True, according to your report, “the Secretary of State’s barrister argued that digging up this coal meant that it would be built, whereas leaving it in the ground left capacity in the electricity market available for renewables or new battery storage to fill”. This reflects the evidence given to the Public Inquiry by Newcastle University’s Professor Phil Taylor, an expert on renewable energy of international renown, who has stated that consent for the mine would not only result in increased carbon emissions, but would also send quite the wrong signal to finance and industry nationally, and thereby “inhibit the development of a new energy system based around renewables.”

    But even more serious would be the damage to Britain’s reputation and influence abroad and the apparent absence of any mention of this aspect is deeply worrying. Mr John Ashton CBE, who served three Foreign Secretaries as Special Representative on Climate Change, told the Inquiry that:

    “The goal of UK climate diplomacy has been to accelerate the move away from fossil energy, and especially from unabated coal, across all the major economies… But the foundation for all effective diplomacy is action at home. If you do not walk your talk, those you seek to influence stop listening… If we were to press ahead with the development of new coal resources at home… we would be cutting our climate diplomacy off at the knees, and undermining our fundamental national interest in a successful global response to climate change.”

    Just so – we have to ‘walk our talk’! In contrast, consent for any new thermal coal mine here would serve as a ‘green light’ for further exploitation of this most polluting of fuels throughout the world. “The time for coal has passed”, stated Claire Perry, the UK’s Climate Change Minister, on 16th November, in connection with its ‘Powering Past Coal Alliance’ initiative – a development which post-dated the Public Inquiry. Consequently, the Government cannot possibly grant consent for the mine, without the loss of all semblance of ‘joined-up government’ and without forfeiting all credibility internationally.

    In contrast to the intelligence and grasp displayed by those quoted above, the gross irresponsibility (incompetence?) of supporters of new coal mines was graphically illustrated by the submission of Juan Lopez, on behalf of Northumberland County Council, to the Public Inquiry. Mr Lopez stated that, “When analysing the application, the council hadn’t had a comprehensive debate about the climate change aspect”. But why not, given that I submitted emphatic statements by six of the UK’s leading climate and energy experts to the Council, many months before the meeting of its planning committee?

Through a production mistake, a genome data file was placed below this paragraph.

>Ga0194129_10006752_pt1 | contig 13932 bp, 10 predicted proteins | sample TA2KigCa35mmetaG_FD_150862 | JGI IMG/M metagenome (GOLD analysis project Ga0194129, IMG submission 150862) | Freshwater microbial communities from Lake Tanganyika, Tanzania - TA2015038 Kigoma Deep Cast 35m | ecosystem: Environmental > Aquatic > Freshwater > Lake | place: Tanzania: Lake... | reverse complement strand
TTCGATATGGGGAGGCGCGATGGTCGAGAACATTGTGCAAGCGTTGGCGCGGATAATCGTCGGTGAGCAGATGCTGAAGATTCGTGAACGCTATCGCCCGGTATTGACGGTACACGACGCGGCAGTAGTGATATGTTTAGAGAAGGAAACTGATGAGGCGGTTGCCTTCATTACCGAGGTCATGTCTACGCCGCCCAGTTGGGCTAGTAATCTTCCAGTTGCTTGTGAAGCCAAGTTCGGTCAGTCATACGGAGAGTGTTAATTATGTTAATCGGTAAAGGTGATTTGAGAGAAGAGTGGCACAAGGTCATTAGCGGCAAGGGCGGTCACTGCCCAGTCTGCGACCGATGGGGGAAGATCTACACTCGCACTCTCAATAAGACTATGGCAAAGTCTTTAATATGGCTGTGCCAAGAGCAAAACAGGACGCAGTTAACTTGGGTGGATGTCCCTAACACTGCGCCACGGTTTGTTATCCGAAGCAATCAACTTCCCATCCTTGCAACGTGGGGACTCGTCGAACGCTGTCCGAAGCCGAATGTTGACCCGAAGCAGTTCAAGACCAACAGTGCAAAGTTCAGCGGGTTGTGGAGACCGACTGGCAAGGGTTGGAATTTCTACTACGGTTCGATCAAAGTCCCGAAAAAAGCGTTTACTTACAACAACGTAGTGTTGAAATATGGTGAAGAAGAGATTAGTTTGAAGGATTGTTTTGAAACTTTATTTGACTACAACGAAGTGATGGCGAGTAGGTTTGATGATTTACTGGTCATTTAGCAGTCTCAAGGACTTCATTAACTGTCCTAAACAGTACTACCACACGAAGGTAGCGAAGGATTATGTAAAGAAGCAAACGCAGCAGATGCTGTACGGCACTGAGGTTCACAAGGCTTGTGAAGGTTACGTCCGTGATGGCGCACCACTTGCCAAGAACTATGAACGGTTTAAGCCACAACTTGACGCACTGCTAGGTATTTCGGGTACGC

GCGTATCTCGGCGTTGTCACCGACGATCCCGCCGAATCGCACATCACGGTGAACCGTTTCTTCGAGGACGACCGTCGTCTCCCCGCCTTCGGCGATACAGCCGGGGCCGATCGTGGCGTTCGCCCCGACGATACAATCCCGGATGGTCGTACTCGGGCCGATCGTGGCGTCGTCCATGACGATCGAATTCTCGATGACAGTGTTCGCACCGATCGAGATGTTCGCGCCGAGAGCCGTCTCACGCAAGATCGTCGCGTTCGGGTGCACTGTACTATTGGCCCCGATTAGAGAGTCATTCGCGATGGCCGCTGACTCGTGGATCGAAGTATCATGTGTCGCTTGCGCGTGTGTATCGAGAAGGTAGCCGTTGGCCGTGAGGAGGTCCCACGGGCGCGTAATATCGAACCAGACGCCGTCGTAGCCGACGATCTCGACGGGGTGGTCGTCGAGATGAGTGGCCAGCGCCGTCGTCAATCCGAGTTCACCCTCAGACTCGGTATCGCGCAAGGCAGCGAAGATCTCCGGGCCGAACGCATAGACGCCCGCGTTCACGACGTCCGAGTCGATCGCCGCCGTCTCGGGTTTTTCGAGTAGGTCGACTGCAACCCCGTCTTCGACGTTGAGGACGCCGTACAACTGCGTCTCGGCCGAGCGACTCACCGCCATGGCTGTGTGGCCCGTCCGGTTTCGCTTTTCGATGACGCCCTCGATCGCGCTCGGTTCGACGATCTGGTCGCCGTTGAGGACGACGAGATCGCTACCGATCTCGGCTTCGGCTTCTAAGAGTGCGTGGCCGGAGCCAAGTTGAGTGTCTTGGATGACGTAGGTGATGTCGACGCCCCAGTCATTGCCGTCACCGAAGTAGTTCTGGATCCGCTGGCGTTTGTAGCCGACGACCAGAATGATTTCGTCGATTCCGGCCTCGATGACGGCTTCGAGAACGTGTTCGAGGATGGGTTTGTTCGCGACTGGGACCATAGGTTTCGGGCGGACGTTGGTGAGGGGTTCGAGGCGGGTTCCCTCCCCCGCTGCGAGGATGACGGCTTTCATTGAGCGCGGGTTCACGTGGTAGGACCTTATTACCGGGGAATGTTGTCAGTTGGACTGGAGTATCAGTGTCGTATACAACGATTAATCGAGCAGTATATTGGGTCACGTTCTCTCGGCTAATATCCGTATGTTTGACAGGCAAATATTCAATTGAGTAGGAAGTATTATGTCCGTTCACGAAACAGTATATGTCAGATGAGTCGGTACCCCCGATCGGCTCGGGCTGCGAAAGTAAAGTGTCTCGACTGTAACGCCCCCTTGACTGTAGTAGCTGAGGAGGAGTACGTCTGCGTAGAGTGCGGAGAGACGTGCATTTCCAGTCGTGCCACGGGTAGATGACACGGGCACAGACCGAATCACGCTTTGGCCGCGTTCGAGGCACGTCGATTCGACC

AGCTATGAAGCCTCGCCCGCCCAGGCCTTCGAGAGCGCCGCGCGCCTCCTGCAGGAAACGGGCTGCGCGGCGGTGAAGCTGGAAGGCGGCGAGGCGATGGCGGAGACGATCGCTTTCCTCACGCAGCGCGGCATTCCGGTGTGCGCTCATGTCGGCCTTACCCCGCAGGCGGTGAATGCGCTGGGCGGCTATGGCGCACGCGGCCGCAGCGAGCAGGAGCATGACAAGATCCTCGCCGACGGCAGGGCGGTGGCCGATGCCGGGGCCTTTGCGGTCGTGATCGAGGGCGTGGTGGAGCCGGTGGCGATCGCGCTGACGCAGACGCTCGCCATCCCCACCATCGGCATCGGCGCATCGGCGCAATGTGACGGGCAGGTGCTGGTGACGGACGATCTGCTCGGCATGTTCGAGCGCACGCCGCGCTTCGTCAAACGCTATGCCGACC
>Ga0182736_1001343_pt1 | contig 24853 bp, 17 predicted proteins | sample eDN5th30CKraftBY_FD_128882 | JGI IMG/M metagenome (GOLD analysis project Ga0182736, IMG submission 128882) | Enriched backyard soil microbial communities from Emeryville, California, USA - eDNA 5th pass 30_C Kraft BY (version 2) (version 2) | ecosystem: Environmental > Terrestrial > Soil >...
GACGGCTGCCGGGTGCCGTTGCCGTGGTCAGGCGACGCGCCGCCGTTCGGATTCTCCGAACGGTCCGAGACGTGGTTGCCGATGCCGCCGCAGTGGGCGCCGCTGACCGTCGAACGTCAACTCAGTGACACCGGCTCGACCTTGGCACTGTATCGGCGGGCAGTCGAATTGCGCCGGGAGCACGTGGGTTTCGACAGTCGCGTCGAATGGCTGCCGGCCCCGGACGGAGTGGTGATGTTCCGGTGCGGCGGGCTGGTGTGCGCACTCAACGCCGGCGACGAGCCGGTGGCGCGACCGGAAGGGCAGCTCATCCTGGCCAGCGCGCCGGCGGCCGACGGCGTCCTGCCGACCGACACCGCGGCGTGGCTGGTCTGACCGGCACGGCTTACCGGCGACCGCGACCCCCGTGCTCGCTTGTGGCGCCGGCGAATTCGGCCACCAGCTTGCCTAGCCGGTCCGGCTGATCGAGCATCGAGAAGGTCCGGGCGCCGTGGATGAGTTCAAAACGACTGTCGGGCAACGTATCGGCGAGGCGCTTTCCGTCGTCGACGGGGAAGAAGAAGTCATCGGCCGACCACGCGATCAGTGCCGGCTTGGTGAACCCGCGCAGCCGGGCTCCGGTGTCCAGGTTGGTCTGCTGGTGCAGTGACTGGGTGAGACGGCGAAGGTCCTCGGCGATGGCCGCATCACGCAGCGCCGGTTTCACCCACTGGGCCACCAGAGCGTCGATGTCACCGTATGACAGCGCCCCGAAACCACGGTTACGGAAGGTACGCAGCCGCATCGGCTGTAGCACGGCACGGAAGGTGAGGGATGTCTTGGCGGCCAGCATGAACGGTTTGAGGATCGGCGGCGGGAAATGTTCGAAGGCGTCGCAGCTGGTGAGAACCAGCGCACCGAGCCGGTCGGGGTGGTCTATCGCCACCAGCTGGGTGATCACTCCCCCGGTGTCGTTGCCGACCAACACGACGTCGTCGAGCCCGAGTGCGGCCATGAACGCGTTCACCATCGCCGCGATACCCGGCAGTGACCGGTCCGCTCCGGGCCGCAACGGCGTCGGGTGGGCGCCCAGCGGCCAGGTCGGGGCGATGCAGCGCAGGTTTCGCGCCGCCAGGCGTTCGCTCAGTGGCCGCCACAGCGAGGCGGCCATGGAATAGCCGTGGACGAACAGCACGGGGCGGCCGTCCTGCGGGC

Even worse, Mr Lopez said that climate and energy policy was “a debate for another day”! Contrast this, with the statement on 7th June 2005, by Lord Robert May, President of the Royal Society, but speaking on behalf of the national academies of science of all the G8 nations, when he said that, “Never before have we faced such a global threat… the longer we procrastinate, the more difficult the task of tackling climate change becomes”.
    Similarly, the Manifesto issued by the St James’s Palace Nobel Laureate Symposium (26-28th May, 2009), involving around 60 leading scientists from various disciplines, among them 20 Nobel Prize winners (our finest scientific minds), stated that “We know what needs to be done. We cannot wait until it is too late. We cannot wait until what we value most is lost”.

    “The longer we procrastinate, the more difficult the task becomes” – and yet here we were, twelve years later, hearing that this is a “debate for another day” – a day when it will already be too late to prevent a slide into climate chaos, perhaps? It simply beggars belief!

    As Claire Perry and Catherine McKenna, the Climate Ministers for the UK and Canada, respectively, stated at the launch of their new Powering Past Coal Alliance at COP 23 in Bonn on 16th November 2017, “The time for coal has passed” and “Coal is not coming back”. That being so, and in view of the IPCC’s recent report calling for an “unprecedented” effort to keep the rise in global temperature to 1.5C, the application to create a new surface coal mine at Highthorn, Northumberland, and all such proposals, must be rejected.

    Dr David Golding CBE

    Office, 0191 208 4866

    david.golding@ncl.ac.uk